It seems that a lot of photographers tend to avoid direct sunlight and for a long time, I did too. Occasionally, I would backlight subjects, but I would never dare light them directly with the sun. I decided one day that it was time to embrace the sun. In this article, I break down my methods for achieving a good photograph in direct sunlight, discussing what has helped me and what you should avoid.
Embrace the Sun
When I first started shooting portraits, I hated direct sunlight. I would look for any small piece of shade I could find. Eventually, I started using strobes on my subjects if I wanted the shot to be more dynamic. I still shoot in the shade and use strobes often, but I decided I needed to use the sun to my advantage. Yes, using the harsh sun is not for everyone or for every subject matter. But in the appropriate setting, it can be the best way to light your subject. Living in Phoenix means a lot of days with no clouds and very bright sunlight. As a result, I have started to shoot more in direct sunlight when it comes to fashion. I love the sharp contrast the light gives my subjects and the shapes and shadows the sun provides are unmatched by other lighting methods.
The shot below was taken on a children's playground and the shadows are from a rope-climbing wall. It was shot around 9 a.m. on a very bright day. Find cool shadows or shapes that can complement your subject. It can sometimes be hard to mimic the awesome patterns the sun produces with strobes; so, take advantage of the sun. You have all day; get out there and find areas you might overlook because you're looking for shade. Create a composition that draws people in. Since we are bombarded with photos everyday, try to produce something that will make people stop for a second to not only admire the shot, but also wonder how it was created.
Solid Simple Backgrounds
I have found that when shooting with the sun's harsh light, it looks best to have solid and consistent backgrounds. I commonly see photographers shoot in harsh sunlight with a chaos of a background, usually involving trees, grass, or just too many distractions. This is usually a recipe for a cheesy-looking photo. I survey my surroundings and look for big solid areas where the light is consistent and even. I try to have as little as possible in my compositions. By eliminating the distractions, you can build stronger images.
Use It to Broad-Light
When I started to shoot more in direct sunlight, I would backlight the subject. I then moved to side-lighting them, but was often unhappy with the results. I now almost always face them directly into the sun. I have found that for my style, using the sun to broad-light my subject looks best. When the sun would light the subject from the side or slightly behind, the light on their face would look awful and the backgrounds often more chaotic. When using the sun, the exposure difference is usually too drastic for anything other than broad lighting (unless you you a reflector or strobe for a fill). You want to have enough detail in your shadows.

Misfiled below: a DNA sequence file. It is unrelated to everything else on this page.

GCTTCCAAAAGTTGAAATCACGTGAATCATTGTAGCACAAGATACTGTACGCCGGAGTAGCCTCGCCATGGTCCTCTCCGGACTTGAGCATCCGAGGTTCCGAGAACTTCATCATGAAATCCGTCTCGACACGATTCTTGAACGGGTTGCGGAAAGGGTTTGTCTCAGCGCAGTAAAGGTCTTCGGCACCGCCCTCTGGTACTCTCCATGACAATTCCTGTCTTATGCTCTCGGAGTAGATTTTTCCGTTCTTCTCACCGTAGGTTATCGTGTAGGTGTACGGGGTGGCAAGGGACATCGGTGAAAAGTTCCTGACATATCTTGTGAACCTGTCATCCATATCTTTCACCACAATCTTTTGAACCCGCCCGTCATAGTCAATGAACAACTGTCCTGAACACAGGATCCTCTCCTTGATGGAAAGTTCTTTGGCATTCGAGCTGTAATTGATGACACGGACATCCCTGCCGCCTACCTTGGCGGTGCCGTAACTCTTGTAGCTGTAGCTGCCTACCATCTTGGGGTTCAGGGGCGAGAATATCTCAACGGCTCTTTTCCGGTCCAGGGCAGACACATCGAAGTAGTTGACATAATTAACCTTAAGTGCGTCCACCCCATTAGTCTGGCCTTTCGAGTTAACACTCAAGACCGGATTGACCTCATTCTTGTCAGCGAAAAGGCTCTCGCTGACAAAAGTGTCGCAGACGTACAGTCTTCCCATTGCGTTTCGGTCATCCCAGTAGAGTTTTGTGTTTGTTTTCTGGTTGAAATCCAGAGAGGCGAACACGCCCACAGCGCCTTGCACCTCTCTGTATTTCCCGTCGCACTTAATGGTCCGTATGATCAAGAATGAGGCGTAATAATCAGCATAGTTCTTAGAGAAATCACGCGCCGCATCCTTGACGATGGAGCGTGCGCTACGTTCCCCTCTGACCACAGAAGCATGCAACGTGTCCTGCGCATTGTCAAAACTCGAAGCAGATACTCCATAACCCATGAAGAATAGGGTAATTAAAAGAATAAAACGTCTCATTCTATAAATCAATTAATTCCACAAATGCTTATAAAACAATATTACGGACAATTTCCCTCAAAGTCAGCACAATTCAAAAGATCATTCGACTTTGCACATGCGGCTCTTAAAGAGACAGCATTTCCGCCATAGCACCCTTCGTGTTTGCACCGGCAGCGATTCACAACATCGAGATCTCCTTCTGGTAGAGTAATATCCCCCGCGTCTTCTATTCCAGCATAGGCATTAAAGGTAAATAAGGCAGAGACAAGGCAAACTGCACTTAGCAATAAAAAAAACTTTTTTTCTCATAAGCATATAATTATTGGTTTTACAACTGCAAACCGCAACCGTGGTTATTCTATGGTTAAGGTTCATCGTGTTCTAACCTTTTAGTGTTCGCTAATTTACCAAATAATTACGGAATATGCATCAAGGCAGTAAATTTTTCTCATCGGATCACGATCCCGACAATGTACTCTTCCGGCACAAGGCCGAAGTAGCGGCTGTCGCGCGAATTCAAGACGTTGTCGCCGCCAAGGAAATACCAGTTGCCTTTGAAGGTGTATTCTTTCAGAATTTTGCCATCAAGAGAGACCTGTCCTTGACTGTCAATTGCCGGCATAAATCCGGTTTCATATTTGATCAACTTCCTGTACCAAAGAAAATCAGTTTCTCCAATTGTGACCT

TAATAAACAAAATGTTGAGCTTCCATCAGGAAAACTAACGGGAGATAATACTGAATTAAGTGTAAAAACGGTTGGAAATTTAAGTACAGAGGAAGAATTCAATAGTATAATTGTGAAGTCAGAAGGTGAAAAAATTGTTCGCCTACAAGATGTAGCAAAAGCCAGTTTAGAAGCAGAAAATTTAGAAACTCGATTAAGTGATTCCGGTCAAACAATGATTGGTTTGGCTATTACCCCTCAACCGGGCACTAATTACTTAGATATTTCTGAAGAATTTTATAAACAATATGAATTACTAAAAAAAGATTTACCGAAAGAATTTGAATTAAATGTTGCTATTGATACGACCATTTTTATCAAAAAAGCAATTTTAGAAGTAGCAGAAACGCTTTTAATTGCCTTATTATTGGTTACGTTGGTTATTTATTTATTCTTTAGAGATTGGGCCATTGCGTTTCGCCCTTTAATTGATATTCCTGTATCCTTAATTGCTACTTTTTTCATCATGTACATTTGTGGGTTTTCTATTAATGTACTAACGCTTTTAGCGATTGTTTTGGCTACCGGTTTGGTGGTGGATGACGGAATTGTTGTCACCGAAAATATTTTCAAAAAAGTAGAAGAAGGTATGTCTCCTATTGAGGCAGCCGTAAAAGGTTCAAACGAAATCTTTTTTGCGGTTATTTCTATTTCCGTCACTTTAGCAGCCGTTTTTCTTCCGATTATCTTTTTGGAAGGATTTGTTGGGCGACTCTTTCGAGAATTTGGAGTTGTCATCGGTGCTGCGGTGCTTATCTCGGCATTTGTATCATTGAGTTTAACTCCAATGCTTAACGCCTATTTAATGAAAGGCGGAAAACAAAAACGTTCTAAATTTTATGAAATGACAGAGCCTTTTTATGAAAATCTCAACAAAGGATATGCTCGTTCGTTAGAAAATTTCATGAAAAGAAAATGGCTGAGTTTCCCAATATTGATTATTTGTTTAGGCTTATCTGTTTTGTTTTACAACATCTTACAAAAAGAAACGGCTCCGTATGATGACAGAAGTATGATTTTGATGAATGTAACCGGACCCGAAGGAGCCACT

There are some common problems to look out for when shooting in the sun:
- Models have a harder time keeping their eyes open (this is especially true when using a reflector). I have found the "counting down from three method" works best for me: count down from three, and on one, the model opens their eyes).
- Another thing to look out for is raccoon eyes. Raccoon eyes happen when the sun is too high; if this is the case, try having your model pose with their face in more upward-facing positions.
- One downfall to harsh lighting is not all models will look good with it. Models with rough skin may also cause problems when it comes to retouching. I recommend learning a few basic retouching skills to help elevate your photos. Lighting is tricky; you usually want it to look simple or natural, but also intentional.
Let the Sun Shape Your Backgrounds
One of my favorite parts about shooting in direct sunlight is capturing the beautiful shapes the sun creates on my backgrounds. When shooting in the shade, it can be hard to create abstract shapes or dimension without light and shadows. Even when using strobes, this can be hard, unless you own multiple strobes. I try to find a backdrop that not only complements my subject, but also has some sort of unique shape or shadow. Keep in mind that a location will look very different throughout the day; some locations can change drastically in 30 minutes. If you live in a city, there are plenty of structures that provide interesting shapes. It's still possible when shooting in nature, but you may have to work a bit harder to find clean backgrounds.
Color plays a huge role for me when shooting in direct sunlight. The way the sun illuminates clothes is really beautiful and should be thought of when selecting clothing for your shoot. Colors become much more saturated in the sun than in the shade. I like to have simple color palettes. I try to have my subject either complement or match my background. Having backgrounds with few colors is important to me. Having too many colors will usually distract from your subject. I also don't usually prefer the subject to be wearing too many different colors, unless there is a purpose. This is why it is nice to work with stylists. The colors within the shot will also affect how I tone the image.
- Get out there and go shoot.
- Be creative and explore locations.
- Create shapes with light and broad-light your subject.
- Have clean backgrounds and have your colors coordinate throughout your photo.
My purpose is not to put down other lighting methods; it's simply to encourage those who avoid the sun to give it a shot (pun intended). I am a big strobist, but I am glad I decided to use the sun to my benefit. I would love for people to share their examples after reading this. In my next article, I will be talking about how to master the sun with a reflector.